Nuts and seeds are super healthy and most of us aren’t eating enough of them. They are a great natural source of vitamins, minerals, protein, fat, flavonoids and fiber. I’ve eaten tons of healthy nuts and seeds as part of my anti-cancer diet since January 2004 and I think you should too.
Depending on whose list you read, the number one healthiest nut is either the almond or the walnut, but there’s no way to really rank them. The “healthiest nut” is the one with the nutrients your body needs most on a given day. Of course no one knows which one that is. So the best strategy is to eat a variety.
Here are the top healthiest nuts:
Almonds have as much calcium as milk, and contain magnesium, vitamin E, selenium and lots of fiber. They can lower cholesterol and help prevent cancer.
Walnuts are extremely good for your heart and brain, and contain ellagic acid a cancer-fighting antioxidant.
Pecans have tons of vitamins and minerals like Vitamins E and A, folic acid, calcium, magnesium, copper, phosphorus, potassium, manganese, B vitamins, and zinc. And they help lower cholesterol.
Brazil Nuts are a good source of protein, copper, niacin, magnesium, fiber, vitamin E, and a great source of selenium.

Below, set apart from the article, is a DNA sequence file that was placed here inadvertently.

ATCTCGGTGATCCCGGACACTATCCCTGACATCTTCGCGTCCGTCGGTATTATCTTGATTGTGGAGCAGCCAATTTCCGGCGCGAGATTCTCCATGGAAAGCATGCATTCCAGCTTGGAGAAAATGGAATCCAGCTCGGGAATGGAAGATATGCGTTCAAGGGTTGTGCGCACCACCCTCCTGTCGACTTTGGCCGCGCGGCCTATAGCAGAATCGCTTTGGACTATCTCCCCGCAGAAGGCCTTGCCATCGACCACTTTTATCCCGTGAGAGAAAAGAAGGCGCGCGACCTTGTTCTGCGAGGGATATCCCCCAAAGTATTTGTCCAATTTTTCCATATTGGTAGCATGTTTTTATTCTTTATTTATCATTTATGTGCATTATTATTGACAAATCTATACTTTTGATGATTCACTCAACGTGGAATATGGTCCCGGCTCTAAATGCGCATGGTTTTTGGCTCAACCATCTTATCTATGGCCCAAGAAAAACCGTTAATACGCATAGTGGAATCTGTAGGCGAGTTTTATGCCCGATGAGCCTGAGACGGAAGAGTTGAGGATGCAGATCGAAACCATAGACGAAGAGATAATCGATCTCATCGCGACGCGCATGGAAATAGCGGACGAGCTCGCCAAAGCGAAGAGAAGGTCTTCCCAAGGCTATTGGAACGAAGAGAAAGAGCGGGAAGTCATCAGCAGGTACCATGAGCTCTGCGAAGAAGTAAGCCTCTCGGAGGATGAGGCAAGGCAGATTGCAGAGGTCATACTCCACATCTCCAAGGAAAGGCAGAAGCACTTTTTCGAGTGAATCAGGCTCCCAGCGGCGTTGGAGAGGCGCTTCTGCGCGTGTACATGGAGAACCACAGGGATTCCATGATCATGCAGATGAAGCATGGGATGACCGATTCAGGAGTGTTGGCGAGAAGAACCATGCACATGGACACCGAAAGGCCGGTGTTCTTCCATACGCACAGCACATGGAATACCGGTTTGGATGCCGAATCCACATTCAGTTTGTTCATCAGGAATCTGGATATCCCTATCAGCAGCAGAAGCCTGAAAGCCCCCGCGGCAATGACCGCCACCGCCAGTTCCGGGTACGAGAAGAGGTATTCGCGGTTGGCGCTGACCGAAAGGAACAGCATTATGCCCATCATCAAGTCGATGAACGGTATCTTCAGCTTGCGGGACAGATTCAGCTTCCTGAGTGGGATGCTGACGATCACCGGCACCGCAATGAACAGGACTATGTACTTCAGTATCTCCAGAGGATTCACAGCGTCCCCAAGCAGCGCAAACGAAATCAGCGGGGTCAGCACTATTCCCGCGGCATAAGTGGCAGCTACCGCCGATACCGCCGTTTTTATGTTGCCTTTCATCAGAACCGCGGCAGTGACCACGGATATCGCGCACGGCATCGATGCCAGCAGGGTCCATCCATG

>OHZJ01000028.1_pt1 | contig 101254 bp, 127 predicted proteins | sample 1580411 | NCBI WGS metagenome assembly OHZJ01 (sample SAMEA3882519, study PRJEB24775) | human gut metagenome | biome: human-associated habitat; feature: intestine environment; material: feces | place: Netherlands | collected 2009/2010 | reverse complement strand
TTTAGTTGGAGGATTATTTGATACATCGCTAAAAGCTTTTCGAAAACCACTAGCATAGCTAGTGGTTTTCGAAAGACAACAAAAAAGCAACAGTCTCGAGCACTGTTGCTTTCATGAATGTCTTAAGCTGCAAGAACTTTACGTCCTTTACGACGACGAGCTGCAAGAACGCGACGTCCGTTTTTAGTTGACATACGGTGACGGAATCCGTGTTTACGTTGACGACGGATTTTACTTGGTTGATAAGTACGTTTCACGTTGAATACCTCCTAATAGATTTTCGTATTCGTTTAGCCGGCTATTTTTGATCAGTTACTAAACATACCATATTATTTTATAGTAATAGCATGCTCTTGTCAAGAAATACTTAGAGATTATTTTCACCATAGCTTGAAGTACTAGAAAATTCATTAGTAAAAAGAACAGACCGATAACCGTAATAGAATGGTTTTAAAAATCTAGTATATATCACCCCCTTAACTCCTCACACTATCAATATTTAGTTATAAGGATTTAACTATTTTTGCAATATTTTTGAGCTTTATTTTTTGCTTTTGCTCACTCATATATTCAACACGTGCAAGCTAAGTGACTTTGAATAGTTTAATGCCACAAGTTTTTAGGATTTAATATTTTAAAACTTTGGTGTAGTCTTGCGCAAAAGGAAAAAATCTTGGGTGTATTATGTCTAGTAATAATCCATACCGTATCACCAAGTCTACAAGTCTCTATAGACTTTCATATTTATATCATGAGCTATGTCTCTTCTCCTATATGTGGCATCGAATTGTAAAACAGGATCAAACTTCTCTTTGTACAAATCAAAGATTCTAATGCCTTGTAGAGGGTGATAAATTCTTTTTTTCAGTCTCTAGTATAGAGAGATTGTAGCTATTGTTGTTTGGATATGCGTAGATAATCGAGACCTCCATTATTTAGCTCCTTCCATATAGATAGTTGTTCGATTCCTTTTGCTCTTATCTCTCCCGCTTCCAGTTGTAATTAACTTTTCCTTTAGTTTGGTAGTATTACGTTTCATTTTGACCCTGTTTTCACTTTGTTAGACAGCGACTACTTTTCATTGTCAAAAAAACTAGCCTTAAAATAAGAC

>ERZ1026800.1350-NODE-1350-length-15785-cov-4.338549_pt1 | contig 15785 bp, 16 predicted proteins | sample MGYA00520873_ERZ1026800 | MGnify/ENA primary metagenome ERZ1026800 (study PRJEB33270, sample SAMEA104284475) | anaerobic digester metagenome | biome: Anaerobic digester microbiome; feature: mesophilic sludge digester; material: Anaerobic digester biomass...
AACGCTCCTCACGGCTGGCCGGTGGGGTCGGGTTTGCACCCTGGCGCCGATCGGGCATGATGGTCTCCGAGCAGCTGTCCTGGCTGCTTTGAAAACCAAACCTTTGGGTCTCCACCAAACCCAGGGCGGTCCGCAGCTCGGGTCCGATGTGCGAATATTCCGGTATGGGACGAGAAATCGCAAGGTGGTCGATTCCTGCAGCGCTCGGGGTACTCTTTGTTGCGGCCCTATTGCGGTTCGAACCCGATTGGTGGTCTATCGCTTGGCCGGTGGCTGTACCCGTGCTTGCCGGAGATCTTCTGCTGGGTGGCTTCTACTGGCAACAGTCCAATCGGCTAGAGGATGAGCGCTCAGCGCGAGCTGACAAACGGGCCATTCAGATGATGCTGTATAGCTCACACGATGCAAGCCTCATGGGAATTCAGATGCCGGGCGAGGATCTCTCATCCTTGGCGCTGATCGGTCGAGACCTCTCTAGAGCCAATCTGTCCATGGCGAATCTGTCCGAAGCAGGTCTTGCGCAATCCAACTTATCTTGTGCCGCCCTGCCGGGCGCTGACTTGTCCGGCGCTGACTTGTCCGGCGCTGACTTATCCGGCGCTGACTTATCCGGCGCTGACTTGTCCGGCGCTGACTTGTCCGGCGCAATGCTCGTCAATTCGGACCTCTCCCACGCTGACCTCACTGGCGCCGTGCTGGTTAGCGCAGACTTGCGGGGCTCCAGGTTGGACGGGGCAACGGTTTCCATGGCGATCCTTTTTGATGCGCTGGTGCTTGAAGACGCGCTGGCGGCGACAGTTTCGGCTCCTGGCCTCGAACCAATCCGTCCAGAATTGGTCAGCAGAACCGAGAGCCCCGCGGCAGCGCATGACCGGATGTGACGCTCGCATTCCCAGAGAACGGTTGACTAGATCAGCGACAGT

Cedar Nuts/Pine Nuts have Vitamins A, B, D, E, P and contain 70% of your body’s required amino acids.
Cashews are rich in minerals like copper, magnesium, zinc, iron and biotin. They are actually a low-fat nut, and like olive oil, they have a high concentration of oleic acid, which is good for your heart. According to Dr. Andrew Saul, one big handful of cashews provides 1000-2000 milligrams of tryptophan, which rivals prescription antidepressant Prozac.
According to this peer-reviewed study, roasting almonds doubled the antioxidant activity and phenolic compounds in almond skins, better than freeze drying or oven drying.
Here are the top healthiest seeds:
Flax seeds are definitely at the top of my list. Two tbsp of ground flax seed per day is ideal and easy to add to oatmeal or smoothies. Barleans Cold-Pressed Organic Flax Oil is the best source of parent omega-3s (better than fish oil) and lignans, which are super anti-oxidants that help fight cancer. It also contains a lot of fiber and can reduce your risk of heart disease, stroke, and diabetes.